On the last Wednesday in February, at the end of a special City Council meeting on priorities for the city, there was a general consensus that “we ought to do something about Yosemite Avenue.” Well, here’s another thought: Don’t worry about Yosemite Avenue. It’s taking care of itself.
I know the council members are under pressure from some of their constituents to turn back the clock to when Yosemite Avenue was the quintessential Main Street USA, but that wouldn’t be possible without spending hundreds of millions of dollars. Dozens of old, under-maintained buildings would have to be bought, torn down and rebuilt to new standards. State Highway 145 would have to be rerouted, necessitating thousands of hours of design, public hearings and rebuilding to modern standards.
Downtown businesses on and around Yosemite Avenue would be disrupted, possibly bankrupted by such a makeover. Yosemite is the backbone of downtown, but there is plenty of business meat in the ribs — the streets that intersect Yosemite. Lawsuits would fly back and forth like the blackbirds and pigeons that call the eaves of downtown buildings home; and there lies what may be the biggest rub, and to some the biggest surprise: Those businesses already are transforming Yosemite Avenue into a busy, walkable business district that serves the needs of the surrounding community. And it works.
In case you don’t know it, downtown Madera has provided as much as 25 percent of the total sales tax collections for the city.
That percentage for downtown may have gone down now that Vintage Motors Buick Cadillac GMC has sold and the business moved to Madera Avenue. But new businesses seem to pop up downtown continually. Valley First Credit Union just opened on D Street, joining five major banks in the downtown area, and those banks are busy.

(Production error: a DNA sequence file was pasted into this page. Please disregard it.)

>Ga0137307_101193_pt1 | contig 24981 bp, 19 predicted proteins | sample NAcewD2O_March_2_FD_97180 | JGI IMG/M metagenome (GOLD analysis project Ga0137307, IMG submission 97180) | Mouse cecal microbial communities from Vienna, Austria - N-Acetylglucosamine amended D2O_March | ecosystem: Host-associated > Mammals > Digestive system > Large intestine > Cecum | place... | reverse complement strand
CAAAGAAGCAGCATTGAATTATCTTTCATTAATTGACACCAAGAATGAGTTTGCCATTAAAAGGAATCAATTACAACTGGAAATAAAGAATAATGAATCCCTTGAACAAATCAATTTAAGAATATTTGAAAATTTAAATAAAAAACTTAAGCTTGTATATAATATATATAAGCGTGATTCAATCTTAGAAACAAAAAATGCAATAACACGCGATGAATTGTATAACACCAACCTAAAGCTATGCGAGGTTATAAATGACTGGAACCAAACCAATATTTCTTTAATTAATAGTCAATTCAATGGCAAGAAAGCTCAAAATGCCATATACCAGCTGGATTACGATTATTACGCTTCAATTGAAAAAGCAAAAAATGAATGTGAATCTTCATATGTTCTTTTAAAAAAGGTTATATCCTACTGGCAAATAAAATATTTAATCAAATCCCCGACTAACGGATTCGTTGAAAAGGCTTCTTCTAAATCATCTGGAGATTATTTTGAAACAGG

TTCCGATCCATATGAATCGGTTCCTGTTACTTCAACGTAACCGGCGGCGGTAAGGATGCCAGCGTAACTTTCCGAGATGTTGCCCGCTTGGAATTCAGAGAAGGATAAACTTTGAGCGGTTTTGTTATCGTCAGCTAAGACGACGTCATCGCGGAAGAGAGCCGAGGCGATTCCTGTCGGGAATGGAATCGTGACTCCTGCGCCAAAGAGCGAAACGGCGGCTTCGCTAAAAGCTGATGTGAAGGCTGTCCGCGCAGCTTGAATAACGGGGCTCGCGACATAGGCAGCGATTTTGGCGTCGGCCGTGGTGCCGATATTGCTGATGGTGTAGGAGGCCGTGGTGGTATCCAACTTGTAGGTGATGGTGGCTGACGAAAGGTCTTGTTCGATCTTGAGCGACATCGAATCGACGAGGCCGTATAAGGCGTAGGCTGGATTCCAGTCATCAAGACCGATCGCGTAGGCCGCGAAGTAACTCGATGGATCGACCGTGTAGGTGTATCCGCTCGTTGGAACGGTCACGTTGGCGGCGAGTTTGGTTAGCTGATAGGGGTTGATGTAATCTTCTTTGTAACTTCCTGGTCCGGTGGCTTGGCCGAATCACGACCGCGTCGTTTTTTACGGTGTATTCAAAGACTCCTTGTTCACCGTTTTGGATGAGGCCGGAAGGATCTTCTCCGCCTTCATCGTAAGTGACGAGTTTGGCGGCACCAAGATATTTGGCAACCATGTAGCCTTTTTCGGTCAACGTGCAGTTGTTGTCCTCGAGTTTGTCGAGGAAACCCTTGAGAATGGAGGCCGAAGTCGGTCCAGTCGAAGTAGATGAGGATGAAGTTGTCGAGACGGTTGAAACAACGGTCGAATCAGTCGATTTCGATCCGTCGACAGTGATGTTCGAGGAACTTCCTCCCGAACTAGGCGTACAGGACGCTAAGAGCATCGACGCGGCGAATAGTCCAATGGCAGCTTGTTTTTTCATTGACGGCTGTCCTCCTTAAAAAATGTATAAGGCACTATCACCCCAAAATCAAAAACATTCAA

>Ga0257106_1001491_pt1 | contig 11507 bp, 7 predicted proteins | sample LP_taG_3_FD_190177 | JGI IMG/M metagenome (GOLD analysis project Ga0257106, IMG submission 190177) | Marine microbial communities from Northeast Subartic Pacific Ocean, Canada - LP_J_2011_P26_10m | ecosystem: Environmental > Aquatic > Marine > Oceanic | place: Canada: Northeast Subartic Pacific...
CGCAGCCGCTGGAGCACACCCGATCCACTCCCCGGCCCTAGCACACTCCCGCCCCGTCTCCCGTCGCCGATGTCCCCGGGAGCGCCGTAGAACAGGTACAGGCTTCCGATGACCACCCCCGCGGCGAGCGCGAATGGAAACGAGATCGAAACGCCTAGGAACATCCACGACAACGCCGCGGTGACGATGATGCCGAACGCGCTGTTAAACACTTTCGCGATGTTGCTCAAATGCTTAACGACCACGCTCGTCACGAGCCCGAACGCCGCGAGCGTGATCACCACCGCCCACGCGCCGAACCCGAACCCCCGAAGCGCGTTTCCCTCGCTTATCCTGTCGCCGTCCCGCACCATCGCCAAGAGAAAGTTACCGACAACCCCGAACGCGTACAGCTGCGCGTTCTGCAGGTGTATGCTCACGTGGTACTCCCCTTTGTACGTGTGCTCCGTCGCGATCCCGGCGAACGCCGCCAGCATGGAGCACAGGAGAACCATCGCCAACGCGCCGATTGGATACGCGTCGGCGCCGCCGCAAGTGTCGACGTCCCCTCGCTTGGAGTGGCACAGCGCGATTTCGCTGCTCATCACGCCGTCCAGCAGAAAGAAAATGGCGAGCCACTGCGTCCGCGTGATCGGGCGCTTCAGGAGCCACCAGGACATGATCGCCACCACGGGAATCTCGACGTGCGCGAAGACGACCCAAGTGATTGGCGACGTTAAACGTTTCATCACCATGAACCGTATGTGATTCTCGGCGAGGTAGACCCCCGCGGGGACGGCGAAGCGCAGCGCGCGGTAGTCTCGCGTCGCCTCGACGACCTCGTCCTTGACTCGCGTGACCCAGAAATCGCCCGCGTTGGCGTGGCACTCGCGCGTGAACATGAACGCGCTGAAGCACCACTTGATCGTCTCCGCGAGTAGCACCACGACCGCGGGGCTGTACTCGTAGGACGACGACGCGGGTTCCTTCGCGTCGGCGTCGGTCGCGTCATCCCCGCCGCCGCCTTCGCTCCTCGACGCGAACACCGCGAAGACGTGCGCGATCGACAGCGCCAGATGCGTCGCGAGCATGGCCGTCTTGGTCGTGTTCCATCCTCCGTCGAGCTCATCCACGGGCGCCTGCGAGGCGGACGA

There are restaurants, bars, small grocery stores, two bakeries, clothing stores, gift shops, furniture stores, an indoor mini-mall, a boutique brewery, beauty shops, barber shops, tax offices, the Social Security Administration offices, the Madera Redevelopment Agency office building, two bus depots (one informal), the Madera District Chamber of Commerce offices, two service stations, the city’s biggest medical clinic, dental offices, a dental laboratory, a travel agency, agencies for sending money to Mexico, an appliance store and the city’s senior center.
Yosemite Avenue already has been transformed — by those who do business there.
The Redevelopment Agency has done much to upgrade the area, but the state, by eliminating redevelopment agencies, has put an end to any more public help Yosemite Avenue might get.
But then, it doesn’t appear to need it now.